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Summary

Aristotle's Poetics (335 BCE) is the earliest surviving work of dramatic theory and first surviving philosophical treatise on dramatic or literary theory. The work begins with a preliminary discourse on tragedy, epic poetry, and comedy as the chief forms of imitative poetry. By "imitative", Aristotle means the imitation of action in words as a creative process. He distinguishes comedy, tragedy, the satyr play, lyric poetry, and epic poetry by their differences in musical rhythm, harmony, meter, melody, nature of the characters, and the manner in which the narrative is presented. The great philosopher’s analysis of tragedy forms the main body of the work, and comprises discussions of plot, characters, thought, diction, melody, and spectacle.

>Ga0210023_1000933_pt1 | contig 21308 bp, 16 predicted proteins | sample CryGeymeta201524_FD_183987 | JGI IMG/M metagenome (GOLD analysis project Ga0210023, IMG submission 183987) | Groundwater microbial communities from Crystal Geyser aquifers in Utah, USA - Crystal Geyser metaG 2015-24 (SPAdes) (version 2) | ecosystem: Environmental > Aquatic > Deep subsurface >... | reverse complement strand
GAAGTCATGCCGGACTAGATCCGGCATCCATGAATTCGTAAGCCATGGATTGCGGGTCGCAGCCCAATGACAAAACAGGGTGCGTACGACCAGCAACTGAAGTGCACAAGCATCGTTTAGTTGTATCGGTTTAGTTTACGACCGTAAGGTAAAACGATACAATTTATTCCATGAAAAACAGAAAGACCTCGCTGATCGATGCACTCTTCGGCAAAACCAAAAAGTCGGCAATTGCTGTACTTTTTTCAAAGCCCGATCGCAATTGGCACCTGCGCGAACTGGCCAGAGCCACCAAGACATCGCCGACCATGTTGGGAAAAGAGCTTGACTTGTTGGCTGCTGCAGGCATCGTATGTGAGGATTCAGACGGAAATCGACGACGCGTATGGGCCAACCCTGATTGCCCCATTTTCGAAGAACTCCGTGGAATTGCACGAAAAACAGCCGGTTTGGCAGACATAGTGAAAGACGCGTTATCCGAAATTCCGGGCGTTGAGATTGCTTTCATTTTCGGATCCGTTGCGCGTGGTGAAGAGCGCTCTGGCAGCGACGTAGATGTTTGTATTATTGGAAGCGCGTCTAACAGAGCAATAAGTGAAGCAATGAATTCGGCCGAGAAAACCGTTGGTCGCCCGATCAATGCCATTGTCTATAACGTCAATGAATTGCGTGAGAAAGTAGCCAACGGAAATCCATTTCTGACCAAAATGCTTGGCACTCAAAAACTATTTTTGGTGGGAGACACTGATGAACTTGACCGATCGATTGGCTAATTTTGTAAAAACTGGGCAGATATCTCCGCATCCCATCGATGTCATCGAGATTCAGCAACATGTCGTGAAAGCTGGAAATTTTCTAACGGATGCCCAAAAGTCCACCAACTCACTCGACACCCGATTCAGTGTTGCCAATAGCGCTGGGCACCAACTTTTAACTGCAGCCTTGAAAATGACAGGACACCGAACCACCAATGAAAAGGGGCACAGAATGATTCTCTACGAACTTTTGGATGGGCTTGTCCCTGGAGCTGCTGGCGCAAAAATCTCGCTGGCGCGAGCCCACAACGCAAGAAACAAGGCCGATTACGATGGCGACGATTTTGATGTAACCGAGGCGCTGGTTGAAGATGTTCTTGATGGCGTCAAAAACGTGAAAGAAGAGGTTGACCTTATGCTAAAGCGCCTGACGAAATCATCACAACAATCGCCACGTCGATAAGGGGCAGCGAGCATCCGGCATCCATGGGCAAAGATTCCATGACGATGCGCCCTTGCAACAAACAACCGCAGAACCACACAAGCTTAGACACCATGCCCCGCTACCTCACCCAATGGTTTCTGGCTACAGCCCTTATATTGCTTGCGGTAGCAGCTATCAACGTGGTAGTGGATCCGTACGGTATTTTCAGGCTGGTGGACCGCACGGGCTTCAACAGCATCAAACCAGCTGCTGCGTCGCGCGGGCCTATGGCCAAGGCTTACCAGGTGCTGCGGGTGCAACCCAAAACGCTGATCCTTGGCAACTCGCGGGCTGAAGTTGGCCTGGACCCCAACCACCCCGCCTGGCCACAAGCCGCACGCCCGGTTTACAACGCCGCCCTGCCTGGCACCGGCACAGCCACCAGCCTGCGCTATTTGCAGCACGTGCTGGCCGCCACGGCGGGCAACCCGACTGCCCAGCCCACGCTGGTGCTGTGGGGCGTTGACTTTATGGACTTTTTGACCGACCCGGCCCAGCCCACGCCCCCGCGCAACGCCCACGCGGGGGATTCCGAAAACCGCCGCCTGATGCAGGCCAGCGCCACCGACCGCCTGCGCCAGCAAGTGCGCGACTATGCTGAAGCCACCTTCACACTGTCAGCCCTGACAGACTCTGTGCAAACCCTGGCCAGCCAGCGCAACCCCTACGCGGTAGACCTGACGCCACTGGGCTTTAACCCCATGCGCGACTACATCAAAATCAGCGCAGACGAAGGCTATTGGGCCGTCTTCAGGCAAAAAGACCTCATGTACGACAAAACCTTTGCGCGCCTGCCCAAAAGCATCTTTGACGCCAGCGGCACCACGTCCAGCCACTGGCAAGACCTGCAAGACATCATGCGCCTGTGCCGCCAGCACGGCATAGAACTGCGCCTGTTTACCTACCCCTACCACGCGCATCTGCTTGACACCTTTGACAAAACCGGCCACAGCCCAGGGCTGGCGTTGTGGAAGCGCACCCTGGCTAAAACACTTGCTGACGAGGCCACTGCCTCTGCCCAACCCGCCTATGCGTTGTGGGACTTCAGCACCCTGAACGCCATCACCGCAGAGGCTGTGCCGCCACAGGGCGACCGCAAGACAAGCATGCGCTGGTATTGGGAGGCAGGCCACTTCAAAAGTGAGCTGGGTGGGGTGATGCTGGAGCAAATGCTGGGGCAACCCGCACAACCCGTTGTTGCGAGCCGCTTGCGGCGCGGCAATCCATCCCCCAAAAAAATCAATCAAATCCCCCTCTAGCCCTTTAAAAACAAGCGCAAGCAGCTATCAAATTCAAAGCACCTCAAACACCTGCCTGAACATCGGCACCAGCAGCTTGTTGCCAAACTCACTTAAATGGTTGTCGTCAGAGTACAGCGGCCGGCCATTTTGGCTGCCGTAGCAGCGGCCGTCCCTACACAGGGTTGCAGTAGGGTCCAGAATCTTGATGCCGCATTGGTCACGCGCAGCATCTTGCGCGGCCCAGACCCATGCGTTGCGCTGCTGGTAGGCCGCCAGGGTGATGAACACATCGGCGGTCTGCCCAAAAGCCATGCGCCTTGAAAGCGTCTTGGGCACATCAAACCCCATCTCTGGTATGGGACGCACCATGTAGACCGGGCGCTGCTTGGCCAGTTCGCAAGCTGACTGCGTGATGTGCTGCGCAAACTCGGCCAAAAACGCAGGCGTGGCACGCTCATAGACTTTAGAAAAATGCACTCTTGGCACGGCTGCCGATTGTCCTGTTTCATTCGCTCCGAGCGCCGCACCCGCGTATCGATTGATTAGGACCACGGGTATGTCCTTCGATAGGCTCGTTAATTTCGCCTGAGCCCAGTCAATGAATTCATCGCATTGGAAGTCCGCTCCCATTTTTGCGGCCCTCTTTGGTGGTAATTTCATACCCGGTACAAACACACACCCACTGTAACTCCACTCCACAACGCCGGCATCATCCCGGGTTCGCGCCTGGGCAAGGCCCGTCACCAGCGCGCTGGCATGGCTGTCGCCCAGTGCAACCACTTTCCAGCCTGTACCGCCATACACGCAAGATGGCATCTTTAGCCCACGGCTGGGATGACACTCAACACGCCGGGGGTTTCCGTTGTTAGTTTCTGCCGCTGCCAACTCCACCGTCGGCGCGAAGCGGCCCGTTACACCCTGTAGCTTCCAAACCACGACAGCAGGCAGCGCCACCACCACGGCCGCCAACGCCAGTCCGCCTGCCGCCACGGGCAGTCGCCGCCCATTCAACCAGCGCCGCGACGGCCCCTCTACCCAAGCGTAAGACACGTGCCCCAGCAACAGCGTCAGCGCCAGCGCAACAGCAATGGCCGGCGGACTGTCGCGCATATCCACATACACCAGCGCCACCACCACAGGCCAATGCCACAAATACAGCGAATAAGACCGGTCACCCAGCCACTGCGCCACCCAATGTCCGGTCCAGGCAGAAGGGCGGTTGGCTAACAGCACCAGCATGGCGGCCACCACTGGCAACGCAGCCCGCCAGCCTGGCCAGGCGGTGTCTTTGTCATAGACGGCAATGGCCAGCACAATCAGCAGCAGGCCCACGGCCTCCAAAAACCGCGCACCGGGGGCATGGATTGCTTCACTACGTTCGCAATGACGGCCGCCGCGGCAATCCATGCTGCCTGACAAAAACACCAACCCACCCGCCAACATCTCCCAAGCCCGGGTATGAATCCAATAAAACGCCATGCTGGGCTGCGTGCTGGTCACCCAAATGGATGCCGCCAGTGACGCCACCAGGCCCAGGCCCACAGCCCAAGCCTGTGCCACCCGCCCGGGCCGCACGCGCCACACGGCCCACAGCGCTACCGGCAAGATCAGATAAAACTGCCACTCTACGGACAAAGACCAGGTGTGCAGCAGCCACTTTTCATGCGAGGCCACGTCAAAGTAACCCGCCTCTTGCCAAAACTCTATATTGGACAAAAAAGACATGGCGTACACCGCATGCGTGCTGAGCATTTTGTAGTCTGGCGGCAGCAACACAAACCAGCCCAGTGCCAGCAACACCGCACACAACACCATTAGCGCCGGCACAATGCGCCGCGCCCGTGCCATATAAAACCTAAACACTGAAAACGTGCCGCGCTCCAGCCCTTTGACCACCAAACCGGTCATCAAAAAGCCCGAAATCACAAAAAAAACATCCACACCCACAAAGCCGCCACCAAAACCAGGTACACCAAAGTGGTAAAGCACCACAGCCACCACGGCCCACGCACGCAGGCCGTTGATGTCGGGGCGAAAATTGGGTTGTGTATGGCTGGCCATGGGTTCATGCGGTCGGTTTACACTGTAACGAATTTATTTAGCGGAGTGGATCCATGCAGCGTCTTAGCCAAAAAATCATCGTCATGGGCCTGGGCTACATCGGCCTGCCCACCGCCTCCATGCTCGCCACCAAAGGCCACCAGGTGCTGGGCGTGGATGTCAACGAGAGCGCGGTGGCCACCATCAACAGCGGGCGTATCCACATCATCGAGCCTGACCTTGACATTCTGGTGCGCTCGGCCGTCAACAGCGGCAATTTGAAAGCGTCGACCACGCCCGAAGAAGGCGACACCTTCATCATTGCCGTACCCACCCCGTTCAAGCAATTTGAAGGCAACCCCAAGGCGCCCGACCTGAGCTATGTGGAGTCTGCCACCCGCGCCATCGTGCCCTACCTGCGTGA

Public Domain (P)2019 Museum Audiobooks

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